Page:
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Tuesday, October 4, 2016

Tuesday, October 4, 2016
Are senior administrators now less likely to involve faculty in major management decision than before?  The Council of University of California Faculty Associations (CUCFA) is worried enough to have written "A Statement of Principles for Choosing New University of California Chancellors." The statement emerged from agreement among Faculty Association representatives from every campus.

CUCFA calls on officials to hire only those candidates who "support the value of public education." Everyone says they support this value, so CUCFA says what its members believe its components to be. First comes the recognition that "efforts at privatization have failed to sustain the University's central mission of education, research, and service for the people of California."  The statement spells out the elements of post-privatization: focusing on core mission rather than capital projects, serving more resident students rather than more high-tuition students from out-of-state, dialing back administrative growth while capping management salaries, "opening the budget to meaningful faculty review and input," and increasing contact with the surrounding society.

CUCFA's definition of "public" reflects national and international trends that have been slower to develop in California than elsewhere.  One is deprivatization. I first heard this term used to describe current changes in Poland's university system, but deprivatization is implicit in the Free College movement launched in U.S. politics by Bernie Sanders. The premise is that people can analyze the effects of privatization, and, if found negative, can lower tuition rather than raise it, raise public funding rather than lower it, reduce student debt rather than increase it, and expand research cost coverage rather than shrink it. Where there's a will there's a way, and the way here is particularly obvious.

 A second trend is postmanagerialism--or so I'll call it here. Large private and public organizations now operate under widespread cynicism about their good will and effectiveness. Decreasing proportions of U.S. residents think corporations are on their side.  Something similar is happening to public universities, some of which, like UC and CUNY, have tripped themselves up in a series of scandals that shed doubt on their devotion to public service.   You don't have to be familiar with the literature about learning organizations to believe that the low-information professor and the cognitively isolated senior manager each undermine universities.  Universities need smarter human systems that we have now, and strong shared governance can help bring that about.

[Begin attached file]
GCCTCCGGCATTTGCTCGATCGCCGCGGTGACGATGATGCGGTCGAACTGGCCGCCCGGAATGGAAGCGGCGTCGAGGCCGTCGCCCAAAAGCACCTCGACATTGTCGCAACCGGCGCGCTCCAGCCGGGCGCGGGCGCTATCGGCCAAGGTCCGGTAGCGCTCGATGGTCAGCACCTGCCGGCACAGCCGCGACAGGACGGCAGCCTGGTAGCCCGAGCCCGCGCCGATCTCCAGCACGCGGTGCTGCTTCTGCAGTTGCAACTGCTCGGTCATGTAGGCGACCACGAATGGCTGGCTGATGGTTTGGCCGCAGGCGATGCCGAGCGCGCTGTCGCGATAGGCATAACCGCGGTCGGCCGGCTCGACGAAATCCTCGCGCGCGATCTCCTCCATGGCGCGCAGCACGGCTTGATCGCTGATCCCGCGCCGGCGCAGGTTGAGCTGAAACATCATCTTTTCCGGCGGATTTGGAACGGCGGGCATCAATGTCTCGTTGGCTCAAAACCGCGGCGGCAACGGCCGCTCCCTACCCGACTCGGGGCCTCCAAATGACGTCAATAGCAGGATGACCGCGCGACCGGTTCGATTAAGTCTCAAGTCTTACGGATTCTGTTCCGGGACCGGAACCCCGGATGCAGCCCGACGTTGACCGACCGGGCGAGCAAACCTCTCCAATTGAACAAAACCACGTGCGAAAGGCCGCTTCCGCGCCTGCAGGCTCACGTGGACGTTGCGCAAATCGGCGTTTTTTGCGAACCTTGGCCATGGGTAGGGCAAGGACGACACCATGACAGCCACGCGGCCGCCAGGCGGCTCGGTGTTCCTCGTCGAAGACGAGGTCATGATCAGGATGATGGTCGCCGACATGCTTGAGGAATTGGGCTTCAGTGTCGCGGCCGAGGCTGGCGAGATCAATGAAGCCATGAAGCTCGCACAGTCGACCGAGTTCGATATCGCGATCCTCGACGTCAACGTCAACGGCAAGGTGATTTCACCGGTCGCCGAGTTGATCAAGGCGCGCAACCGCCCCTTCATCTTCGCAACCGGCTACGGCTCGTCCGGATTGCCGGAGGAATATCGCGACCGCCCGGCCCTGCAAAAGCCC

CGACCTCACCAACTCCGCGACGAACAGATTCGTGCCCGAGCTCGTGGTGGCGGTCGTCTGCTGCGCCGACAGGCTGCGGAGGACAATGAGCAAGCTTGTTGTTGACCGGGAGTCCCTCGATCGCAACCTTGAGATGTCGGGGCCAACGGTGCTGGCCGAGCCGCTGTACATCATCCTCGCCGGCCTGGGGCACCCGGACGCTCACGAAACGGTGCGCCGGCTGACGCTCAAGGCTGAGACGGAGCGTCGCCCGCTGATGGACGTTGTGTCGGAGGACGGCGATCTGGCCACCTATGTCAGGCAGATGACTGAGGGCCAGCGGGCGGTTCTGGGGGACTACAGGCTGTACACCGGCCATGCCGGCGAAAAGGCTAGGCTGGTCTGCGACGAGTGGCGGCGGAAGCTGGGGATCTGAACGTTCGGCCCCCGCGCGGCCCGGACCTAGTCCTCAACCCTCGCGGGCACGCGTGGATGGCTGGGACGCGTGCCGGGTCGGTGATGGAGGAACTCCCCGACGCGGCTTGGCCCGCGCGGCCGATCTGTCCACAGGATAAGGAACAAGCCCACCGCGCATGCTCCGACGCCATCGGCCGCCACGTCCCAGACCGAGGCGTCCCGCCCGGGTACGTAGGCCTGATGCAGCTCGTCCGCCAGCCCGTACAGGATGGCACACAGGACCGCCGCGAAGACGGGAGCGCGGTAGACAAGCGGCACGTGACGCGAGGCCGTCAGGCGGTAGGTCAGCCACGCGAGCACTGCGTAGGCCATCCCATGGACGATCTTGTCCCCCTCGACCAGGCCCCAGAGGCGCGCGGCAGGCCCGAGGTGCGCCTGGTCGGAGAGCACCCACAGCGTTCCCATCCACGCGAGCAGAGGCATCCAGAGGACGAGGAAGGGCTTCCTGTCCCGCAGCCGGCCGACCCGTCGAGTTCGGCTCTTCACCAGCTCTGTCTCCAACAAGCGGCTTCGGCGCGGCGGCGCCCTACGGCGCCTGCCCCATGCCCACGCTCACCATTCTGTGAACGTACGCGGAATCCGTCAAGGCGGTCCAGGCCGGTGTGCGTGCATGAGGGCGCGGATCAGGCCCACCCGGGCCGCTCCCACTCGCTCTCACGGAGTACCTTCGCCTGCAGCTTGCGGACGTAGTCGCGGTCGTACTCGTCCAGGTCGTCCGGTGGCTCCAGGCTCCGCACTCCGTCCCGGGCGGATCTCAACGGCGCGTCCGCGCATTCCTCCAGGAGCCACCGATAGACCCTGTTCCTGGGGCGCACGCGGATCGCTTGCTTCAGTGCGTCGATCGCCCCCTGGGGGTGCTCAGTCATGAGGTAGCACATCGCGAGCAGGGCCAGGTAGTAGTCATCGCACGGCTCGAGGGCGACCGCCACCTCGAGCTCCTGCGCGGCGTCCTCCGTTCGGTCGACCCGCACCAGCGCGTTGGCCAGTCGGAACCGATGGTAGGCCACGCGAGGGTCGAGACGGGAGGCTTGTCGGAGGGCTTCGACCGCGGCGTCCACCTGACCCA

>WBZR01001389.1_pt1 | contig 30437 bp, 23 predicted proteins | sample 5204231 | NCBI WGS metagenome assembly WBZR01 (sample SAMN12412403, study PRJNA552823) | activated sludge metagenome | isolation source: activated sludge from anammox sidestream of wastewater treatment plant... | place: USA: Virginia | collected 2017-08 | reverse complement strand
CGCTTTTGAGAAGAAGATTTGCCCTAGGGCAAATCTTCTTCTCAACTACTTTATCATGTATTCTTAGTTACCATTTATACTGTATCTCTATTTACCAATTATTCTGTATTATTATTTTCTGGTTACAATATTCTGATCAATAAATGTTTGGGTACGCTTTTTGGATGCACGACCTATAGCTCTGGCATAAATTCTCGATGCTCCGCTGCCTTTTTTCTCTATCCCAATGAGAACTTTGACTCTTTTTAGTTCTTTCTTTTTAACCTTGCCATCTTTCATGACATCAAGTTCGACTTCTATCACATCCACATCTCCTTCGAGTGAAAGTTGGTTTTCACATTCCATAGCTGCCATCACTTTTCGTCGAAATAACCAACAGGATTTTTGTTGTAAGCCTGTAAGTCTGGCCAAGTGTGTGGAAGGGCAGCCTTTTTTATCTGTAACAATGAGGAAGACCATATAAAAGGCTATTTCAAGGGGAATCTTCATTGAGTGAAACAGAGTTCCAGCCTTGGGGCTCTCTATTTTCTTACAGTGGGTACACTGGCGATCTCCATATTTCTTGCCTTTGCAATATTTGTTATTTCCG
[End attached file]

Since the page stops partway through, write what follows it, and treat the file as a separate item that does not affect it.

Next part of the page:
A third trend the CUCFA statement reflects is the demand for epistemological diversity, driven in large part by academics working in the global South.  Societies are both internally diverse and quite different from each other, and need their university research to reflect variable demands--say for non-GMO pest-resistant crops, or for democratic theory that does not assume constitutional unity or a common language.  University diversity has, in recent decades, been undermined by audit culture, which norms universities towards "best practices" represented by the institutions that dominate global rankings, whose template is Anglo-American.  As part of its normal operation, audit introduces quantitative management practices that make collaborative governance seem unnecessary: a manager doesn't need to know her faculty and departments and make complex judgments based in large part on informal knowledge, but just have research output measures, impact factors, and rankings of departments and faculty members.  Such metrics make personal interactions seem superfluous, and intellectual diversity unnecessary.  Such standardization is now being contested and is likely gradually to be pushed aside. It will be replaced by multidimensional forms of evidence and judgment that require more rather than less interaction among members of universities, and more openness to one another.  CUCFA's push for shared governance makes epistemological diversity easier to achieve.

Our current, highly unrigorous definitions of the public university make sense if the future is going to extend the past two decades.  But it won't. The public university going forward will have to rediscover the effectiveness of shared resources, mutualized costs, and collaborative governance. It will need to discover much stronger meanings of public.  If this is right, then CUCFA's statement is ahead of the curve.